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Long-Term Care Homes Public Inquiry Makes 91 Recommendations to Address Systemic Failings

As previewed in the July edition, the Honourable Eileen E. Gillese, Commissioner of the Long-Term Care Homes Public Inquiry (Inquiry), released her final Report and Recommendations (Report) on July 31, 2019, following the Public Inquiry into the Safety and Security of Residents in Ontario’s Long-Term Care Homes System.

The principal findings of the Inquiry were as follows:

  1. The criminal offences committed by Elizabeth Wettlaufer, the vast majority of which occurred in licensed and regulated long-term care homes, would not have been discovered had she not confessed;
  2. These offences were the result of systemic issues for which no single actor is individually accountable (although that is not to say there were no individual shortcomings or that there is nothing the stakeholders can do individually to improve the safety and security of residents);
  3. Although the long-term care system is strained, it is not broken.

These findings strongly suggest that, in order to prevent similar tragedies, individual stakeholders must work together to respond to failings in the long-term care homes system. Although the Inquiry identified significant gaps in the current regulatory regime, the Report proposes that it is possible to build on existing strengths in order to improve the safety of residents living in long-term care.

The Report includes a total of 91 recommendations. In line with the conclusion that collaboration between different stakeholders is necessary to achieve systemic change, the Report specifically directed its recommendations at different stakeholders, such as individual long-term care homes, home care service providers, the Ministry of Health and Long-term Care, Local Health Integration Networks, the College of Nurses, the Office of the Coroner and the Government of Ontario.

With respect to long-term care homes, the Report recommends that systemic issues be addressed at the frontline with a view to preventing future incidents of intentional harm by:

  • Providing improved training for registered staff, administrators, and medical directors;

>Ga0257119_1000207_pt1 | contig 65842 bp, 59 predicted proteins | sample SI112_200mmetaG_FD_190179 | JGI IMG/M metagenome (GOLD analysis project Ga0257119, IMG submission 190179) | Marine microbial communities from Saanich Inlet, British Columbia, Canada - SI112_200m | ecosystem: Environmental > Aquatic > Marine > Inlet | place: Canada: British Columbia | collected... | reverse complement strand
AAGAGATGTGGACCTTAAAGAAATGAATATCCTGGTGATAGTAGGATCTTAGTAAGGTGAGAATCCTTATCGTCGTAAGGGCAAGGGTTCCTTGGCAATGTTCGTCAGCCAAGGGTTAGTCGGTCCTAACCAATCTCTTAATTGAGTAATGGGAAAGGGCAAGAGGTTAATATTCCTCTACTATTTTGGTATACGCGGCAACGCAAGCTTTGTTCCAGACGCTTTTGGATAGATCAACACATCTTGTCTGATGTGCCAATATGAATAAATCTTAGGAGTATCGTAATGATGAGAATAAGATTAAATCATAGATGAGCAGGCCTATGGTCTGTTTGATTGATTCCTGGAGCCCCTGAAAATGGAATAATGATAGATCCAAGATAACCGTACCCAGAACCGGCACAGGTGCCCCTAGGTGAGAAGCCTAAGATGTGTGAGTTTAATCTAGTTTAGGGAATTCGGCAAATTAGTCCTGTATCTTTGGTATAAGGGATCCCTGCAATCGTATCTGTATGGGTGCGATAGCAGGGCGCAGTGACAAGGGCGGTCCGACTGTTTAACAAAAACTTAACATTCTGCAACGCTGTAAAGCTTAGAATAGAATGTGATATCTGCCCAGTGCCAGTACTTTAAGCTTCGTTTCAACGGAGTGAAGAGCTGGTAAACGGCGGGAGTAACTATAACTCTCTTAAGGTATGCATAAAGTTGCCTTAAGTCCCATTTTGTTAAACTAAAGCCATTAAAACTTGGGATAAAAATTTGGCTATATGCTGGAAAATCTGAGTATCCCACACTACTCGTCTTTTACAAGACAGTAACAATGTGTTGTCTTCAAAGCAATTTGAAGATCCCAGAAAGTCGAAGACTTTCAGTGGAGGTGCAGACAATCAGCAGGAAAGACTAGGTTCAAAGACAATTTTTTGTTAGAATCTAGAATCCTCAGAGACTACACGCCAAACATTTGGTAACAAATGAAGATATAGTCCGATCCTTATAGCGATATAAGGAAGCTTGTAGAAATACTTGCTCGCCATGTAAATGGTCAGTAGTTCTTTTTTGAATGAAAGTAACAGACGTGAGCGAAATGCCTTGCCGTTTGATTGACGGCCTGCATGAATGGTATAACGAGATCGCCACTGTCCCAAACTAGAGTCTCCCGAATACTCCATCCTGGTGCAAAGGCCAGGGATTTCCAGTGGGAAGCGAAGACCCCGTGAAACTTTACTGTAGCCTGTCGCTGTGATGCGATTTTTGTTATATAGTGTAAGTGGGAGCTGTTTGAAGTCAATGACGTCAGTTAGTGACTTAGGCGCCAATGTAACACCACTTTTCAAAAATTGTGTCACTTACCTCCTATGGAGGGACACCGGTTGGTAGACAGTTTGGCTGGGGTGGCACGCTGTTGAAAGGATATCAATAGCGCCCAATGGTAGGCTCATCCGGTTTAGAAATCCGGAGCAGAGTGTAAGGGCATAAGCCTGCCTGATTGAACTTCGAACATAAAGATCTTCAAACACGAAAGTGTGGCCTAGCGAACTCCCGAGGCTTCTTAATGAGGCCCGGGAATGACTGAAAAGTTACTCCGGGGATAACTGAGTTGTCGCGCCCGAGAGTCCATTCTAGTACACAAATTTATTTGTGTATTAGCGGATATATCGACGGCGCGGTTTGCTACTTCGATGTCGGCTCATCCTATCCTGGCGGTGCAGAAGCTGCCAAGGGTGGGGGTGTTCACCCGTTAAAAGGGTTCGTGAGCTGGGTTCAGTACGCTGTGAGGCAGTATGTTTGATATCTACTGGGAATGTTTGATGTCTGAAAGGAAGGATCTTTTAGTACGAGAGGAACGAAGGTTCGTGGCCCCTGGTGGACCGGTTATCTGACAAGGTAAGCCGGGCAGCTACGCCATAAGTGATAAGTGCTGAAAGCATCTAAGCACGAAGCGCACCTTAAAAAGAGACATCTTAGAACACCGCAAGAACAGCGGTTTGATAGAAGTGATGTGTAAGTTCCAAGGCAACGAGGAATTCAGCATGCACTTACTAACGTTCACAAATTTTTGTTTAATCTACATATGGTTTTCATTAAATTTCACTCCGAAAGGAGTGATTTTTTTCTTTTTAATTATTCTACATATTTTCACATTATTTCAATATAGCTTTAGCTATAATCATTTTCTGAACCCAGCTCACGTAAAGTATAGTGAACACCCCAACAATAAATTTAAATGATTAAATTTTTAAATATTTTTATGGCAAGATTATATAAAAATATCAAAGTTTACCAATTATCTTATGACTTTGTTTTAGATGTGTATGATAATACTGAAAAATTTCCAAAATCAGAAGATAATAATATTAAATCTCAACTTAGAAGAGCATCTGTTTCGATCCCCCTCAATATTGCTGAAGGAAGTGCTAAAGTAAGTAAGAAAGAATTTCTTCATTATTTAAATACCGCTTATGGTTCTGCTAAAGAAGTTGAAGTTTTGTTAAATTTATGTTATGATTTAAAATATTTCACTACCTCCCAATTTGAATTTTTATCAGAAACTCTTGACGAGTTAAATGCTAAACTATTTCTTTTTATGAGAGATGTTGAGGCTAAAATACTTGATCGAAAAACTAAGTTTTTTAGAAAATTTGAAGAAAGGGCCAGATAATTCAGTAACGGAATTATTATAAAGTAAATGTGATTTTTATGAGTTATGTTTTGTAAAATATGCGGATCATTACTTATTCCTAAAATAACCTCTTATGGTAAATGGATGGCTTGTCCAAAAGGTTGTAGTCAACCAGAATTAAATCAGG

• Improving existing hiring and screening processes for prospective employees;
  • Maintaining a complete discipline history record for each employee;
  • Taking reasonable steps to limit the supply of insulin in homes;
  • Taking steps to ensure that staff submit Institutional Patient Death Records (IPDRs);
  • Minimizing the use of agency nurses when practicable, and ensuring that contracts with agencies build in more robust oversight over agency nurses.

While many of the recommendations comprise a call to action for long-term care homes and other services providers, the Report also identifies the need for increased government funding, regulatory changes and/or the implementation of improved polices in relation to a wide range of issues including, but not limited to, medication management, education, public awareness, inspection, reporting and investigation.

In making these recommendations, the Report dispelled a number of myths surrounding the nature of Wettlaufer’s offences. First, the Inquiry concluded that the murders cannot be characterized as “mercy killings”; rather, the victims were enjoying their lives and their loved ones were still enjoying time with them when the offences took place. Second, the Report established that Wettlaufer’s imprisonment does not eliminate the threat of harm to other residents in long-term care homes as “health-care serial killers” are an identified phenomenon and these individuals often go undetected. As such, it is imperative that the above-mentioned recommendations are followed in order to prevent the recurrence of these types of offences.

The Report’s recommendations further suggest that risk management must become a top priority for long-term care homes. As such, homes must cultivate a culture of compliance that prioritizes the prevention of harm. Now that clear regulatory gaps have been identified, there is an expectation on homes to be extra vigilant with the hiring, screening, training and disciplining of staff. This requires the implementation of policies and procedures that focus on taking a proactive approach to mitigating risk of harm to residents in order to avoid similar tragedies and exposure to liability. Homes will also be expected to develop better practices for record keeping in order to monitor any issues with medication management, staff performance and resident deaths.

While primarily directed at long-term care homes, the Inquiry’s final Report is an in-depth look at how a “health-care serial killer” operated covertly in a highly regulated health-care context. In this regard, the Report is a good read from a risk management perspective for all involved in owning and/or operating care homes that may not be strictly classified as long-term care homes.

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